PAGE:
That’s bad news for NYU kids. They should try asking Berkeley students how transparent it looks to say that you go to a “top 6″ law school.
There was some movement within the top 14, but no school fell out of the so-called “T14.” This seems like a logical time to remind people why the T14 are referenced in this manner. The top 14 schools have been the top 14 schools for as long as most people can remember. Sure, they’ll change their positions relative to each other from year to year; but none of the schools that are in the T14 have been ranked lower than 14th in quite some time.
So with that out of the way, let’s take a look at this year’s version of the T14….
Yale remains the best law school in the nation:
1. Yale: no change.
2. Harvard: no change.
3. Stanford: no change.
4. Columbia: no change.
5. Chicago: Up 1.
6. NYU: Down 1.
7. Berkeley: Down 1. Penn: Up 1.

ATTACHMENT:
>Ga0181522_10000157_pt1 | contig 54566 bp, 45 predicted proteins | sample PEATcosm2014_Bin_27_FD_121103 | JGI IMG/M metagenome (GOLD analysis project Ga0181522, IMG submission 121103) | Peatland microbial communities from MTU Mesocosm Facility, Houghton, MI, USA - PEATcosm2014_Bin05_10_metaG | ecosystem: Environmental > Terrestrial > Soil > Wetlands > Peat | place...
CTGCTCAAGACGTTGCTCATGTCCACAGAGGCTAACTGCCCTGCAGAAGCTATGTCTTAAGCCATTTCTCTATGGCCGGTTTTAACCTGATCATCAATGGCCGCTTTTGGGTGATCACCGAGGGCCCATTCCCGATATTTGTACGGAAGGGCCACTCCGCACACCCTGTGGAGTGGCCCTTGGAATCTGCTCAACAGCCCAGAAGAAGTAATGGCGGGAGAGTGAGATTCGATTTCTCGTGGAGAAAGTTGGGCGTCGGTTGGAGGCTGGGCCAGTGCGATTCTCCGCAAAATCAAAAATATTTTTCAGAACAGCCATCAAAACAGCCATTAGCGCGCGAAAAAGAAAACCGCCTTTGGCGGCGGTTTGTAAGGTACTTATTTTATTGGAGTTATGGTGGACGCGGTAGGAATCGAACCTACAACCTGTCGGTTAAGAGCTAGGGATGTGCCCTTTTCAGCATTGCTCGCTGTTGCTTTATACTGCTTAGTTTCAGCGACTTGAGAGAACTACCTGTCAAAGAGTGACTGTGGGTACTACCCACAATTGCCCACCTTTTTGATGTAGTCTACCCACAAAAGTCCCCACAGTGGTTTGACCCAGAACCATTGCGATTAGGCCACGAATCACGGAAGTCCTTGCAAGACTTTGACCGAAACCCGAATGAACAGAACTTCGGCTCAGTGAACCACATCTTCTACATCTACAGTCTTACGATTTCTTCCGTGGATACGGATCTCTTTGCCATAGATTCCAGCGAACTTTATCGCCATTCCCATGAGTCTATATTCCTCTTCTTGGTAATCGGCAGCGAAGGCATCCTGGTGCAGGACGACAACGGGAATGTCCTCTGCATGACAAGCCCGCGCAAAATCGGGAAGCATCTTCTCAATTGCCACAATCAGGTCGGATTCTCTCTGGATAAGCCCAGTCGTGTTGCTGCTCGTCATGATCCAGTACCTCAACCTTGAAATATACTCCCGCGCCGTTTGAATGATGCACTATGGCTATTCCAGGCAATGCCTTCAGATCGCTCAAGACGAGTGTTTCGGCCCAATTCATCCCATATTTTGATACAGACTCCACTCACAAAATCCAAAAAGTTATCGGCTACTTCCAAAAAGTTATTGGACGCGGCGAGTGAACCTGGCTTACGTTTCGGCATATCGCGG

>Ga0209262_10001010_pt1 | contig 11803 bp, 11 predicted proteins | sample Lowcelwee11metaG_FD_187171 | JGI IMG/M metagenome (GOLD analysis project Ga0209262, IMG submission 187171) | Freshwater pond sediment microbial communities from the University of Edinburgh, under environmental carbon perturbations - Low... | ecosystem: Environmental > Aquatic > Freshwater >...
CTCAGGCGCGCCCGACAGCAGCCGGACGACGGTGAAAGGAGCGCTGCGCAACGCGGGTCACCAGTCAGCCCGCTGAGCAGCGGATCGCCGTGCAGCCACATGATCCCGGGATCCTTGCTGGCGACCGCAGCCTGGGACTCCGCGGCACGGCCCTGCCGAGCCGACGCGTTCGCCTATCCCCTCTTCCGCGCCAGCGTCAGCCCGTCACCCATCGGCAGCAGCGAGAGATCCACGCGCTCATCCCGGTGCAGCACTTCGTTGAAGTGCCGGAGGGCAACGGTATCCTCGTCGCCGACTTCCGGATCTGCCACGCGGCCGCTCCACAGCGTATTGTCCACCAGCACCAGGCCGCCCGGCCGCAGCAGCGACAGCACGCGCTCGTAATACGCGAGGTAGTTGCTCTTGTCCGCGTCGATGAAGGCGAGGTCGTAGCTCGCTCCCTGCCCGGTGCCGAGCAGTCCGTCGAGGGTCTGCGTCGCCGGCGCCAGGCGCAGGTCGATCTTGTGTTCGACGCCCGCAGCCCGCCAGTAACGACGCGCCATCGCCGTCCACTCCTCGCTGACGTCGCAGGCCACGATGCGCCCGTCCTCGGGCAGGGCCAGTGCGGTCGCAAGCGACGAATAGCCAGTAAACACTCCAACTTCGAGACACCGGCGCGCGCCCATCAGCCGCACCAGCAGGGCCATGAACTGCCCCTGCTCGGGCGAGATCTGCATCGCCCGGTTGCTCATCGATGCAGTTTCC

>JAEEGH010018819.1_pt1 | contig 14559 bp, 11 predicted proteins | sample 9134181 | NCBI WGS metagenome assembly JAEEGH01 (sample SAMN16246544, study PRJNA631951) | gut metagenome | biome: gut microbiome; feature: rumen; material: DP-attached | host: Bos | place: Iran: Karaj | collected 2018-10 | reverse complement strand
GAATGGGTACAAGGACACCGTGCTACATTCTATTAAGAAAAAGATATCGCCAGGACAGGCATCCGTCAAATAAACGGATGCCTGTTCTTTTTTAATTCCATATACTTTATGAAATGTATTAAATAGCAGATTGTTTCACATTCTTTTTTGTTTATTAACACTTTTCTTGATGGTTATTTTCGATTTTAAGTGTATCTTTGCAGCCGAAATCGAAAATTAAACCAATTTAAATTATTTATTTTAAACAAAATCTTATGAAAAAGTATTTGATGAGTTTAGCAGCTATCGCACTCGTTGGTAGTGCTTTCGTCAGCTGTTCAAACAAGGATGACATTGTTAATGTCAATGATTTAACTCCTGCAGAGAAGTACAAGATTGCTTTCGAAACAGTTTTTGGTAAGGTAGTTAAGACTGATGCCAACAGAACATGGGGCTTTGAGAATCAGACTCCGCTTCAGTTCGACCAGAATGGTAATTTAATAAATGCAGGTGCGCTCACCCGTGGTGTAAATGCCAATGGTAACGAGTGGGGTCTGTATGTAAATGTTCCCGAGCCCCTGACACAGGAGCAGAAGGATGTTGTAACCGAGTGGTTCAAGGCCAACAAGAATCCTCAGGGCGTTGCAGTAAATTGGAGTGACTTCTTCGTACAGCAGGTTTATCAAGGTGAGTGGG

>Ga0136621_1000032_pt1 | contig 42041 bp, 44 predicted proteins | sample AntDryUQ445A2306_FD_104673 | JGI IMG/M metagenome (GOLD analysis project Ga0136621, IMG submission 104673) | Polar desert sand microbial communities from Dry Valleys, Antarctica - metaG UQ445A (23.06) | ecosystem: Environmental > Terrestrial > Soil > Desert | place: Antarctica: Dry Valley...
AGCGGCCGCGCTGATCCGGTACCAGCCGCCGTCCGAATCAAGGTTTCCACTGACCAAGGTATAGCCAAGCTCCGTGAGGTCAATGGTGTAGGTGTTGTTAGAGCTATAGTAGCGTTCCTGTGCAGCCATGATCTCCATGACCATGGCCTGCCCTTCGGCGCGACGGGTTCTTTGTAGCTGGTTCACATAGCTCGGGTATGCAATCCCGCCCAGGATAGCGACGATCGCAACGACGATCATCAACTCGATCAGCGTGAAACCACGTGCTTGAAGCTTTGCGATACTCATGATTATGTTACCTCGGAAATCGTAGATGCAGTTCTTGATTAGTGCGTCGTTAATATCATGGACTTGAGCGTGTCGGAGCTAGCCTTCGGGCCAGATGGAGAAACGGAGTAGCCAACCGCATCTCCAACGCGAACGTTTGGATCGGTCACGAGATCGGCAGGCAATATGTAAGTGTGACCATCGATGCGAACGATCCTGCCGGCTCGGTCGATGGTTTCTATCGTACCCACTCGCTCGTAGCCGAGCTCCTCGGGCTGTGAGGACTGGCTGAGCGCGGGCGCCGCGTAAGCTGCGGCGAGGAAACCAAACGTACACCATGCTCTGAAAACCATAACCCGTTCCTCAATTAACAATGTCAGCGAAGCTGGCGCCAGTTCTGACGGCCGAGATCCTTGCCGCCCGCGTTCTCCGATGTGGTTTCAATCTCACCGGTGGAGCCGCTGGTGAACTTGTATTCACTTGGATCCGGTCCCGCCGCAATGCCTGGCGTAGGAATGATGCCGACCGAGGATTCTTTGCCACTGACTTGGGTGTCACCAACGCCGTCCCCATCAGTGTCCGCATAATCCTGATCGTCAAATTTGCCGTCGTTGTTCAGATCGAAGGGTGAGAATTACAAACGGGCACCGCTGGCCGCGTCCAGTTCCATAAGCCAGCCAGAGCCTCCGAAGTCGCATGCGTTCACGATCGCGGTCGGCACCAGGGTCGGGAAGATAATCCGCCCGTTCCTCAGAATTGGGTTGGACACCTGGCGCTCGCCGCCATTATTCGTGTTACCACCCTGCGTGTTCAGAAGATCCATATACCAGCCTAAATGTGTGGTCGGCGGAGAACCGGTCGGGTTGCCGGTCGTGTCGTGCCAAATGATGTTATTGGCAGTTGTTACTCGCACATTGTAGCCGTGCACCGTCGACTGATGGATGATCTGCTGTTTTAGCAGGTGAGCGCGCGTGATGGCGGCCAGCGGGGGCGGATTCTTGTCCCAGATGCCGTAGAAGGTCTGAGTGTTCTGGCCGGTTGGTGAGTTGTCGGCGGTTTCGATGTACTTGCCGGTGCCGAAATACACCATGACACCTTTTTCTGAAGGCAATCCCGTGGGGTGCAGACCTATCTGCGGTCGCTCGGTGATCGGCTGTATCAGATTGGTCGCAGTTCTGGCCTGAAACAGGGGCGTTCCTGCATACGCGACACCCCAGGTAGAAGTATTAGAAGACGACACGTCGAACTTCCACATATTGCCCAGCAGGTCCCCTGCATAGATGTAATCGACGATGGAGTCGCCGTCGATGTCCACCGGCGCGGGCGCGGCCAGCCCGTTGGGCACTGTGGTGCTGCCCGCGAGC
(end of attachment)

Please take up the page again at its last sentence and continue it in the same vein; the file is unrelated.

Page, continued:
9. Michigan: no change.
10. UVA: no change.
11. Duke: Down 1. Northwestern: Down 1.
13. Cornell: no change.
14. Georgetown: no change.
There are a number of things that jump out from this year’s rankings. UCLA and UT still can’t get over the T14 hump. George Washington rebounded to #20 after plummeting to #28 last year. There are other story lines.
But the things that really seem to be jumping out at people are the statistics that go into the rankings, namely, the high “employed upon graduation” stats.
Take a look at Duke Law, for instance. Duke reported that 100% of its 2008 graduates were employed at graduation. Really? The class of 2008? In fact, Duke is claiming that 100% of its ’08 graduates were employed nine months after graduation. Every single Duke grad had a job in February or March of ’09? They expect us to believe that?
It’s an important lesson that maybe NYU Law students can take to heart. Just because U.S. News says it’s true doesn’t make it freaking true.
More coverage to come as rankings season gets into full swing.